In the midst of meltdown
In the midst of a meltdown: What does my faith have to do with my financial situation? How does the GFC influence Christians? How can we respond?
Recently, I was reminded that Australia is experiencing its sixth recession in the post-war era. “Soaring new economy stocks go bust” and “Corporate corruption scandal threatens market integrity” are headlines we would have expected to see over the past 12 months. In fact, they were printed in the 1870’s at the decline of North American railroad companies. The events of the past year have been dramatic, but not unique.
As CEO of Christian Super, I witness on a daily basis the impact of the global financial crisis from a range of perspectives: government fiscal and monetary policy responses, changes to international banking regulations, economic stimulus packages, declining retirement savings, people delaying retirement or re-entering the workforce, ministries folding from lack of funding, and so on. As a Christian, I also see another side of this event: families coming together to support their parents, churches depending on God to provide, unemployed people realising their significance is in God and not their job, people connecting their faith with their wallets, charities receiving increased donor giving, and the church playing a greater role in local communities than it has done for years, supporting people in tough financial situations.
Connecting our wallet to our faith is always a difficult issue, and one that we can easily put in the “too hard” basket. When I first became a Christian and started telling my family and friends about my new faith, I received a variety of responses. However, it was my father’s response that stunned me most of all. “I’m happy for you,” he said. “If that’s what you want, that’s fine. But don’t let them get your money!”
As a 21 year old in the late 1980s, I didn’t know how to respond. Not having been raised in an evangelical church, I experienced a strong disconnection between my finances and my faith. The notable finance scandals involving American based televangelists “fleecing the flock” made it impossible for me to make any coherent reply to my father. To be honest, I found myself profoundly embarrassed about articulating what my faith had to do with my financial situation. Clearly, God has a sense of humour – nearly 20 years later I am the CEO of Christian Super, an organisation with approximately $420 million in funds under management! And over the past decade and a half, I have helped organisations and churches tackle this issue of being faithful with the resources God provides.
Some organisations have been very skilful in approaching this task, while others have developed from a low base. Every organisation is different, and what works for one might not work for another. In each case, achieving concensus about the way forward has involved significant and robust dialogue. Nevertheless, the outcomes have demonstrated their genuine desire to be good stewards of what God has entrusted to them, and a drive to put their vision and commitment into action.
In his book, Your Money Counts, Howard Dayton gives a very practical and biblical view of personal money management, noting that there are over 2,350 verses in the Bible regarding money and possessions. Dayton outlines three theological views of money adopted by the church over the past 2,000 years, illustrated by the following table:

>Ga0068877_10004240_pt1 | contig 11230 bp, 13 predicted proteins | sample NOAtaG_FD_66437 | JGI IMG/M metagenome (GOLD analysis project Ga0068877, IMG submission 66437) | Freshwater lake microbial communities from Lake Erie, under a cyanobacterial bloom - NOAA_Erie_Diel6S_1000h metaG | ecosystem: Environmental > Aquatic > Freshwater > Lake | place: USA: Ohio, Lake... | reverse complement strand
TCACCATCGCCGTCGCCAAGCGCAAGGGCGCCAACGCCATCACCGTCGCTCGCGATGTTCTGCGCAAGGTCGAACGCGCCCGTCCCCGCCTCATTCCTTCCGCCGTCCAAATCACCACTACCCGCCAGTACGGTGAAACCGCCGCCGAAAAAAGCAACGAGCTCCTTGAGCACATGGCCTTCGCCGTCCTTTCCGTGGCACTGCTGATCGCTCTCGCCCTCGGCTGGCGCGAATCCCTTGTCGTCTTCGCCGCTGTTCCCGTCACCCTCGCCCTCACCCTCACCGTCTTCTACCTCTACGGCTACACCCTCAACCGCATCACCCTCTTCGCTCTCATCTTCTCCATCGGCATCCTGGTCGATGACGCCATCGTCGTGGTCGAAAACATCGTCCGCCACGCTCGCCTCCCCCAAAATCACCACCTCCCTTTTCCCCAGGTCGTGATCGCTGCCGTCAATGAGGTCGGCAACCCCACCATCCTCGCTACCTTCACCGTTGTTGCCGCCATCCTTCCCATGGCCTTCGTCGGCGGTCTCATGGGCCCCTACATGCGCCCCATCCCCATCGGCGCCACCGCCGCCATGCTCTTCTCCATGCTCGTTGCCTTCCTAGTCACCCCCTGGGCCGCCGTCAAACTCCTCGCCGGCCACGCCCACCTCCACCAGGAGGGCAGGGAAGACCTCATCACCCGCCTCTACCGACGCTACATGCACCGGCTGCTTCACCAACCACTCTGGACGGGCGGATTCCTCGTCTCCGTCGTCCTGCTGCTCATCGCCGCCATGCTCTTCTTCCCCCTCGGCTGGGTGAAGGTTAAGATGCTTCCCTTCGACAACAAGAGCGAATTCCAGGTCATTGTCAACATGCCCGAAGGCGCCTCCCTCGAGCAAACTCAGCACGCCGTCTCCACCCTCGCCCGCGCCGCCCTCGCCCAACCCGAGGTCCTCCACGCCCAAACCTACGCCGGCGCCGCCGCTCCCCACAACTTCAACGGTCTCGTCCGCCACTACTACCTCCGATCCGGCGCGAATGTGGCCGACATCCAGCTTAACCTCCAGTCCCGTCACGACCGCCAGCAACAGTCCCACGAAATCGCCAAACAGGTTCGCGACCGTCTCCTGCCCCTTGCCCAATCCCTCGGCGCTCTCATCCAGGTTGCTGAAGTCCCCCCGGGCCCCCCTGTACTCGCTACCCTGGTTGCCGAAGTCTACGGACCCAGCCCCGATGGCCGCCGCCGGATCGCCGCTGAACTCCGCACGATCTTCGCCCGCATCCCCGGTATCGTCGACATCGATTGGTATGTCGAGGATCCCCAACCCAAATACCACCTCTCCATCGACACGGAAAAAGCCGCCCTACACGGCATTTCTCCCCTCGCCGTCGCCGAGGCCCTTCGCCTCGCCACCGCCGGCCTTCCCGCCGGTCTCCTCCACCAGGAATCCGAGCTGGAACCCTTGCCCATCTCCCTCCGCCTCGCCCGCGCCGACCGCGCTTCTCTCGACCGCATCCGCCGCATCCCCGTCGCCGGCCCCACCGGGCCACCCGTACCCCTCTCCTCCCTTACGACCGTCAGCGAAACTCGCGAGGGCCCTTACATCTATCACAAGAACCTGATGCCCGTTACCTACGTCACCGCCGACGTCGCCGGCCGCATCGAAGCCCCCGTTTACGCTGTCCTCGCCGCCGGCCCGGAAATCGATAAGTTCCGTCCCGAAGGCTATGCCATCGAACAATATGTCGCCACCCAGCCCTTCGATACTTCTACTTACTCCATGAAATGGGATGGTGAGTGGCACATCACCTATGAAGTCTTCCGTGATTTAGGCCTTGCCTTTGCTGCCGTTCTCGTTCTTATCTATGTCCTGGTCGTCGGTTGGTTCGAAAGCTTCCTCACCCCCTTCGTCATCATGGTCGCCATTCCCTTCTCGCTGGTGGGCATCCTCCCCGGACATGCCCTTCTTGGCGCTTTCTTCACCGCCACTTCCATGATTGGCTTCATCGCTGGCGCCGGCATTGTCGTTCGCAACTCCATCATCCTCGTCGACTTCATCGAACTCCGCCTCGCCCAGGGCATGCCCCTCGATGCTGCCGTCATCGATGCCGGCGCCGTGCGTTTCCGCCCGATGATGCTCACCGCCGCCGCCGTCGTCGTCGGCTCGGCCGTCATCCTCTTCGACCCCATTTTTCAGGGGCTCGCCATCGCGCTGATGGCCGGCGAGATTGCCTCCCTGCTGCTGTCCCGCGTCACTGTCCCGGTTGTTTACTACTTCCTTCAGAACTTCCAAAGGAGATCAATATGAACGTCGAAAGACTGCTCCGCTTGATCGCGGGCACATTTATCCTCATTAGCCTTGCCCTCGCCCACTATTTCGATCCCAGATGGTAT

|Possessions are||evil||a responsibility||a right|
|I work to||meet basic needs only||serve Christ||become rich|
|Godly people are||poor||faithful||wealthy|
|Ungodly people are||wealthy||unfaithful||poor|
|I give||because I must||because I love God||to get|
|My spending is||without gratitude to God||done prayerfully and responsibly||carefree and consumptive|
Going back to Genesis, we remind ourselves that God provided his children with good resources and clear boundaries on how to use them. There is an imperative for those of us who have entered into a free relationship with Jesus to apply the stewardship principle outlined above. This view says that we have been given resources for His kingdom and that when considering our finances, whether in prosperity or meltdown, we need to be good stewards. This is not to be done in fear but in recognition that we are in relationship with the Creator.
Despite the current economic meltdown, we need to keep in mind Romans 12:2, which says, “Do not conform to the pattern of this world, but be transformed by the renewing of your mind. Then you will learn to know God’s will for you.” We need to reject the worldly view on finances and embrace the true stewardship principle. In their book, Surviving Financial Meltdown, Jeremy White and Ron Blue provide helpful contrasts of the biblical and worldly views on finances as follows:
|Biblical Perspective||Worldly Perspective|
|Preservation & steady growth of capital (Proverbs 28:20)||Get rich quick|
|Long-time horizon (Luke 14:28)||Short-term horizon|
|Save/invest first (Proverbs 24:27; Ecclesiastes 5:13-14)||Spend / consume quickly|
|Time is a tool (Proverbs 6:6; 28:22)||Time is an enemy|
|Cycles are inevitable (2 Peter 3:4)||Upward trend hopeful|
|Diversification strategy (Ecclesiastes 11:2)||Timing strategy|
Christian Super began in 1984 and is an industry fund that provides all profits to its members. As Sustainable Super Fund of the Year (2008), we encourage an investment style based on our distinctive Christian ethos. While we recognise that individuals cannot always directly control what is happening in the fiscal world, we do believe that they can handle money intentionally and in accordance with God’s Word.
“In the midst of a meltdown” By Peter Murphy, CEO Christian Super. prac9.